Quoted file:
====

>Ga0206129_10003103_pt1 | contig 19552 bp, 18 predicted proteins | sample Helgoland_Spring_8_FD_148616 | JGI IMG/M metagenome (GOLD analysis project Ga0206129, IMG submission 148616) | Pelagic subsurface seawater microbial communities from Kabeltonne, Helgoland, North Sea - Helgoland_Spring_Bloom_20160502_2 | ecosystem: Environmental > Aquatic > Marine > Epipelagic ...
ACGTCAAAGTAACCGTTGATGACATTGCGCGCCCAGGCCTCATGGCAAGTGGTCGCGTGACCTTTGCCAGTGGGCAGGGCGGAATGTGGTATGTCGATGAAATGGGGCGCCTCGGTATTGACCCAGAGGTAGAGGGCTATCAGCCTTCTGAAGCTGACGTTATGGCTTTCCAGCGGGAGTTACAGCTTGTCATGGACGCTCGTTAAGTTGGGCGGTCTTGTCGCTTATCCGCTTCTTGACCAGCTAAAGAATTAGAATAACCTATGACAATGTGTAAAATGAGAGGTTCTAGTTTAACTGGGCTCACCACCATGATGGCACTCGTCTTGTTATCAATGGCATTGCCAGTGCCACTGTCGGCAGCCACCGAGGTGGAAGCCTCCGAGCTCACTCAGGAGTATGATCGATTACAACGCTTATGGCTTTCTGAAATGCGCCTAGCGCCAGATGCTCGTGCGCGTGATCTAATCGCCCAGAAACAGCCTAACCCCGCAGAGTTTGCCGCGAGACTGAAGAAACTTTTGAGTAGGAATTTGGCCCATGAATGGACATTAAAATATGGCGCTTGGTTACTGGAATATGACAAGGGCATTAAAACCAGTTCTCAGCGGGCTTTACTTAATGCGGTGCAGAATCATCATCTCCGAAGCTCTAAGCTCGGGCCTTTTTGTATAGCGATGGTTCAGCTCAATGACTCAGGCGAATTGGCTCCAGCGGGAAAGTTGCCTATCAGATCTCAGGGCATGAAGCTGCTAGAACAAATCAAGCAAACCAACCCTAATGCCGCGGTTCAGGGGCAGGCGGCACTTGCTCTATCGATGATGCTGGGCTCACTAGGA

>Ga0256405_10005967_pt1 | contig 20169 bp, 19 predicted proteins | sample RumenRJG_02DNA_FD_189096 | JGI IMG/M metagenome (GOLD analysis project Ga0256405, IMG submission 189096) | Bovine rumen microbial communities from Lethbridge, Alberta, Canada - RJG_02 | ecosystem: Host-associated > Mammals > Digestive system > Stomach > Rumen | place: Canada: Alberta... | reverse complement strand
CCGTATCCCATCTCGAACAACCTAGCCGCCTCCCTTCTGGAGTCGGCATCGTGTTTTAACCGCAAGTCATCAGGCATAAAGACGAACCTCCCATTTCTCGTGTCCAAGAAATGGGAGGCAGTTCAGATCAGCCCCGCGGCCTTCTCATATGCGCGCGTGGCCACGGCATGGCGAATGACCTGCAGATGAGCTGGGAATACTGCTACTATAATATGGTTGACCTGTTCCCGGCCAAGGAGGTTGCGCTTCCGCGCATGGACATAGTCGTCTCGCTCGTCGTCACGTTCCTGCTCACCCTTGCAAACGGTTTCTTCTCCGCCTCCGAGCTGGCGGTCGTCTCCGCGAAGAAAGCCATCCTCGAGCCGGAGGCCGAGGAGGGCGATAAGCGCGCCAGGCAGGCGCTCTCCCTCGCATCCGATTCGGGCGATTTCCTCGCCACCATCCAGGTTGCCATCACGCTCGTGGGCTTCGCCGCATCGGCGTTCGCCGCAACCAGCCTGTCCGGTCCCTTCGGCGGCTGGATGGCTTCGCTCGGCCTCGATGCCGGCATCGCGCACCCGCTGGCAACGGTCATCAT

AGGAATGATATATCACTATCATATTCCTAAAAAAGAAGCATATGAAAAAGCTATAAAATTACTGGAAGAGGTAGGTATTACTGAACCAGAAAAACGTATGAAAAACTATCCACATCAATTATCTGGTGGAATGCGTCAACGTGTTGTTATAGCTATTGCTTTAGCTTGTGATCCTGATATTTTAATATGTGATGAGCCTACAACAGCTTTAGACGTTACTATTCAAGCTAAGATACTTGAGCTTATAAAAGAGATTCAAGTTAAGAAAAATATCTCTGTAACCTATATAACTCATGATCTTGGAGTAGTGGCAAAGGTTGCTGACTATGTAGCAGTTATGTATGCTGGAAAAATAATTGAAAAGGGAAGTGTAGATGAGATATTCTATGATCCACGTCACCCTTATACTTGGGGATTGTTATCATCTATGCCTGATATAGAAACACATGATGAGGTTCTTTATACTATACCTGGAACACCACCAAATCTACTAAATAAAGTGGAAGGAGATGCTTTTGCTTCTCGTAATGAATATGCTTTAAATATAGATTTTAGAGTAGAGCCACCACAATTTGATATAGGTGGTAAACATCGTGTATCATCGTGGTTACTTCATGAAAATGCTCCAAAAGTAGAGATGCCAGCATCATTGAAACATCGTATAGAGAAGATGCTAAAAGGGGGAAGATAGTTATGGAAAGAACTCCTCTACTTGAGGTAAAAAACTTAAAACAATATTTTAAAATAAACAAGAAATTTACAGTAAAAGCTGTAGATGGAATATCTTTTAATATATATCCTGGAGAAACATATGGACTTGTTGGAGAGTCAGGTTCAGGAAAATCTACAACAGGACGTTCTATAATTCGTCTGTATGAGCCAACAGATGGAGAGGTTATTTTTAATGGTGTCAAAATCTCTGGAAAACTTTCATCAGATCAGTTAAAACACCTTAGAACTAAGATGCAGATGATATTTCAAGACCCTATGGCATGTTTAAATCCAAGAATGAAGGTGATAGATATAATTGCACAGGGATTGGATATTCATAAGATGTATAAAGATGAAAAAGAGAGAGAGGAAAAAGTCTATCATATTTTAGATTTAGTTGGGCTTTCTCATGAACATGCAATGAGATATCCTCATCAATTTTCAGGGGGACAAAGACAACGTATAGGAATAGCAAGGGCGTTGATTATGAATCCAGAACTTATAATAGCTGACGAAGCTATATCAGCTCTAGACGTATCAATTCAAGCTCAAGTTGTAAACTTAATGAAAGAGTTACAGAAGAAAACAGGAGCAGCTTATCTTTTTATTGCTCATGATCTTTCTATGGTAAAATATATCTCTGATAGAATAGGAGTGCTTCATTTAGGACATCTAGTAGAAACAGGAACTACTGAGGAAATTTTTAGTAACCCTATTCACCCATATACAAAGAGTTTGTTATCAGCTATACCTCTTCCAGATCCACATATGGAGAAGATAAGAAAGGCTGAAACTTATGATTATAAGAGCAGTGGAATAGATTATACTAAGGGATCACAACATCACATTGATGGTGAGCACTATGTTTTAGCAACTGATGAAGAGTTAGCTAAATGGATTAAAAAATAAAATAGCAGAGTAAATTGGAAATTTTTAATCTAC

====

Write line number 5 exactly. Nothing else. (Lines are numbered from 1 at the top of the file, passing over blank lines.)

AGGAATGATATATCACTATCATATTCCTAAAAAAGAAGCATATGAAAAAGCTATAAAATTACTGGAAGAGGTAGGTATTACTGAACCAGAAAAACGTATGAAAAACTATCCACATCAATTATCTGGTGGAATGCGTCAACGTGTTGTTATAGCTATTGCTTTAGCTTGTGATCCTGATATTTTAATATGTGATGAGCCTACAACAGCTTTAGACGTTACTATTCAAGCTAAGATACTTGAGCTTATAAAAGAGATTCAAGTTAAGAAAAATATCTCTGTAACCTATATAACTCATGATCTTGGAGTAGTGGCAAAGGTTGCTGACTATGTAGCAGTTATGTATGCTGGAAAAATAATTGAAAAGGGAAGTGTAGATGAGATATTCTATGATCCACGTCACCCTTATACTTGGGGATTGTTATCATCTATGCCTGATATAGAAACACATGATGAGGTTCTTTATACTATACCTGGAACACCACCAAATCTACTAAATAAAGTGGAAGGAGATGCTTTTGCTTCTCGTAATGAATATGCTTTAAATATAGATTTTAGAGTAGAGCCACCACAATTTGATATAGGTGGTAAACATCGTGTATCATCGTGGTTACTTCATGAAAATGCTCCAAAAGTAGAGATGCCAGCATCATTGAAACATCGTATAGAGAAGATGCTAAAAGGGGGAAGATAGTTATGGAAAGAACTCCTCTACTTGAGGTAAAAAACTTAAAACAATATTTTAAAATAAACAAGAAATTTACAGTAAAAGCTGTAGATGGAATATCTTTTAATATATATCCTGGAGAAACATATGGACTTGTTGGAGAGTCAGGTTCAGGAAAATCTACAACAGGACGTTCTATAATTCGTCTGTATGAGCCAACAGATGGAGAGGTTATTTTTAATGGTGTCAAAATCTCTGGAAAACTTTCATCAGATCAGTTAAAACACCTTAGAACTAAGATGCAGATGATATTTCAAGACCCTATGGCATGTTTAAATCCAAGAATGAAGGTGATAGATATAATTGCACAGGGATTGGATATTCATAAGATGTATAAAGATGAAAAAGAGAGAGAGGAAAAAGTCTATCATATTTTAGATTTAGTTGGGCTTTCTCATGAACATGCAATGAGATATCCTCATCAATTTTCAGGGGGACAAAGACAACGTATAGGAATAGCAAGGGCGTTGATTATGAATCCAGAACTTATAATAGCTGACGAAGCTATATCAGCTCTAGACGTATCAATTCAAGCTCAAGTTGTAAACTTAATGAAAGAGTTACAGAAGAAAACAGGAGCAGCTTATCTTTTTATTGCTCATGATCTTTCTATGGTAAAATATATCTCTGATAGAATAGGAGTGCTTCATTTAGGACATCTAGTAGAAACAGGAACTACTGAGGAAATTTTTAGTAACCCTATTCACCCATATACAAAGAGTTTGTTATCAGCTATACCTCTTCCAGATCCACATATGGAGAAGATAAGAAAGGCTGAAACTTATGATTATAAGAGCAGTGGAATAGATTATACTAAGGGATCACAACATCACATTGATGGTGAGCACTATGTTTTAGCAACTGATGAAGAGTTAGCTAAATGGATTAAAAAATAAAATAGCAGAGTAAATTGGAAATTTTTAATCTAC